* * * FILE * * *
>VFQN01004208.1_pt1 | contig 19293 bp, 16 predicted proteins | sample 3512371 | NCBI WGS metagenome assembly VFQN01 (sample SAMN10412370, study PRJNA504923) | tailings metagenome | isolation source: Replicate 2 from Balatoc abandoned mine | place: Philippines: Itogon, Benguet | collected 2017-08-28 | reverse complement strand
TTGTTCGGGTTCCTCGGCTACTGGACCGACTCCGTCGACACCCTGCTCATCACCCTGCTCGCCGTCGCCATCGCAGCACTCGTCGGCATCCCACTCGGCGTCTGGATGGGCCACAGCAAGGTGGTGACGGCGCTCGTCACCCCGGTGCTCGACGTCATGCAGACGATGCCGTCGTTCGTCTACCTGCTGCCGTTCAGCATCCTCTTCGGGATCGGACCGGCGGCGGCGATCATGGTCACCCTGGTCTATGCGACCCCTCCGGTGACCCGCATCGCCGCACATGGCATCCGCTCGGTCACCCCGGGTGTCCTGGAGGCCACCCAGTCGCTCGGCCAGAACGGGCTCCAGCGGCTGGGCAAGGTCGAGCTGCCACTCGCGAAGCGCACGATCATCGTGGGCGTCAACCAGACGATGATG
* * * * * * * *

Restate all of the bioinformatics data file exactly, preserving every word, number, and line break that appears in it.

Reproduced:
>VFQN01004208.1_pt1 | contig 19293 bp, 16 predicted proteins | sample 3512371 | NCBI WGS metagenome assembly VFQN01 (sample SAMN10412370, study PRJNA504923) | tailings metagenome | isolation source: Replicate 2 from Balatoc abandoned mine | place: Philippines: Itogon, Benguet | collected 2017-08-28 | reverse complement strand
TTGTTCGGGTTCCTCGGCTACTGGACCGACTCCGTCGACACCCTGCTCATCACCCTGCTCGCCGTCGCCATCGCAGCACTCGTCGGCATCCCACTCGGCGTCTGGATGGGCCACAGCAAGGTGGTGACGGCGCTCGTCACCCCGGTGCTCGACGTCATGCAGACGATGCCGTCGTTCGTCTACCTGCTGCCGTTCAGCATCCTCTTCGGGATCGGACCGGCGGCGGCGATCATGGTCACCCTGGTCTATGCGACCCCTCCGGTGACCCGCATCGCCGCACATGGCATCCGCTCGGTCACCCCGGGTGTCCTGGAGGCCACCCAGTCGCTCGGCCAGAACGGGCTCCAGCGGCTGGGCAAGGTCGAGCTGCCACTCGCGAAGCGCACGATCATCGTGGGCGTCAACCAGACGATGATG